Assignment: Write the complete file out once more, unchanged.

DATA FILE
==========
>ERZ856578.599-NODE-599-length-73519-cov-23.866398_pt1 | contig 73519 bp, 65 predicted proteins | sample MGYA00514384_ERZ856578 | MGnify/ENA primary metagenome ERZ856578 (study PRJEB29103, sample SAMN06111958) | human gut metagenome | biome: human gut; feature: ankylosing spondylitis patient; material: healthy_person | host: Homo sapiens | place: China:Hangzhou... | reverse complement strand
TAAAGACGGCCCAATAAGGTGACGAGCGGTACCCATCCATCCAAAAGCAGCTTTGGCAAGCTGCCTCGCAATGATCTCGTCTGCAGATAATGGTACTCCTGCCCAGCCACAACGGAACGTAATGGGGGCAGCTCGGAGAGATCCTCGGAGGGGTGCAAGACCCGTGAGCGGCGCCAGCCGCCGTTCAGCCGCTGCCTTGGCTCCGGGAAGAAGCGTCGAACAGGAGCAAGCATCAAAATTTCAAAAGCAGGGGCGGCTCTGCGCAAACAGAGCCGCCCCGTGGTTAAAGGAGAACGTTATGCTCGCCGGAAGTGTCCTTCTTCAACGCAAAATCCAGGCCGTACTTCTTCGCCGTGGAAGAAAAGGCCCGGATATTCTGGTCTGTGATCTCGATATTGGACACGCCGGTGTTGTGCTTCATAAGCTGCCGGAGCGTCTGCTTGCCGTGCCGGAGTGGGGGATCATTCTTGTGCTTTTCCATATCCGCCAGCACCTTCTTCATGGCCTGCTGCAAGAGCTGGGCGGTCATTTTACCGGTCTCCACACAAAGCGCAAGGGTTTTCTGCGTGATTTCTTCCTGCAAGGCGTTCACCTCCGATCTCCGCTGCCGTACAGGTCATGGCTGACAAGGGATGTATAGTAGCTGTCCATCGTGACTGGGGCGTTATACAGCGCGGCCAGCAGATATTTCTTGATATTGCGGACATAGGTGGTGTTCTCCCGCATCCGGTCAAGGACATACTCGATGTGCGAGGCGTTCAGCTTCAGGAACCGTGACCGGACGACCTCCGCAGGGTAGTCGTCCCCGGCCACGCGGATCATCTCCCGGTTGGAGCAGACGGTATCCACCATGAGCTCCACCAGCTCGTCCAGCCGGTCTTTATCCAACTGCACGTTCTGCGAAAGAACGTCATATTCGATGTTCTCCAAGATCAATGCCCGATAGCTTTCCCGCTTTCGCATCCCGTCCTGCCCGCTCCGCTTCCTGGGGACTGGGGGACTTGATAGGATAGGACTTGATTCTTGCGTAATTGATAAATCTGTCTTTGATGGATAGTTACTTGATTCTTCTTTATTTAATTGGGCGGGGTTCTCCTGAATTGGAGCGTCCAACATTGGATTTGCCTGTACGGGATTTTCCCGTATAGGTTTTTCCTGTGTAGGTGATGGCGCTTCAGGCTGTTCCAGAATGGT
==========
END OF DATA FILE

>ERZ856578.599-NODE-599-length-73519-cov-23.866398_pt1 | contig 73519 bp, 65 predicted proteins | sample MGYA00514384_ERZ856578 | MGnify/ENA primary metagenome ERZ856578 (study PRJEB29103, sample SAMN06111958) | human gut metagenome | biome: human gut; feature: ankylosing spondylitis patient; material: healthy_person | host: Homo sapiens | place: China:Hangzhou... | reverse complement strand
TAAAGACGGCCCAATAAGGTGACGAGCGGTACCCATCCATCCAAAAGCAGCTTTGGCAAGCTGCCTCGCAATGATCTCGTCTGCAGATAATGGTACTCCTGCCCAGCCACAACGGAACGTAATGGGGGCAGCTCGGAGAGATCCTCGGAGGGGTGCAAGACCCGTGAGCGGCGCCAGCCGCCGTTCAGCCGCTGCCTTGGCTCCGGGAAGAAGCGTCGAACAGGAGCAAGCATCAAAATTTCAAAAGCAGGGGCGGCTCTGCGCAAACAGAGCCGCCCCGTGGTTAAAGGAGAACGTTATGCTCGCCGGAAGTGTCCTTCTTCAACGCAAAATCCAGGCCGTACTTCTTCGCCGTGGAAGAAAAGGCCCGGATATTCTGGTCTGTGATCTCGATATTGGACACGCCGGTGTTGTGCTTCATAAGCTGCCGGAGCGTCTGCTTGCCGTGCCGGAGTGGGGGATCATTCTTGTGCTTTTCCATATCCGCCAGCACCTTCTTCATGGCCTGCTGCAAGAGCTGGGCGGTCATTTTACCGGTCTCCACACAAAGCGCAAGGGTTTTCTGCGTGATTTCTTCCTGCAAGGCGTTCACCTCCGATCTCCGCTGCCGTACAGGTCATGGCTGACAAGGGATGTATAGTAGCTGTCCATCGTGACTGGGGCGTTATACAGCGCGGCCAGCAGATATTTCTTGATATTGCGGACATAGGTGGTGTTCTCCCGCATCCGGTCAAGGACATACTCGATGTGCGAGGCGTTCAGCTTCAGGAACCGTGACCGGACGACCTCCGCAGGGTAGTCGTCCCCGGCCACGCGGATCATCTCCCGGTTGGAGCAGACGGTATCCACCATGAGCTCCACCAGCTCGTCCAGCCGGTCTTTATCCAACTGCACGTTCTGCGAAAGAACGTCATATTCGATGTTCTCCAAGATCAATGCCCGATAGCTTTCCCGCTTTCGCATCCCGTCCTGCCCGCTCCGCTTCCTGGGGACTGGGGGACTTGATAGGATAGGACTTGATTCTTGCGTAATTGATAAATCTGTCTTTGATGGATAGTTACTTGATTCTTCTTTATTTAATTGGGCGGGGTTCTCCTGAATTGGAGCGTCCAACATTGGATTTGCCTGTACGGGATTTTCCCGTATAGGTTTTTCCTGTGTAGGTGATGGCGCTTCAGGCTGTTCCAGAATGGT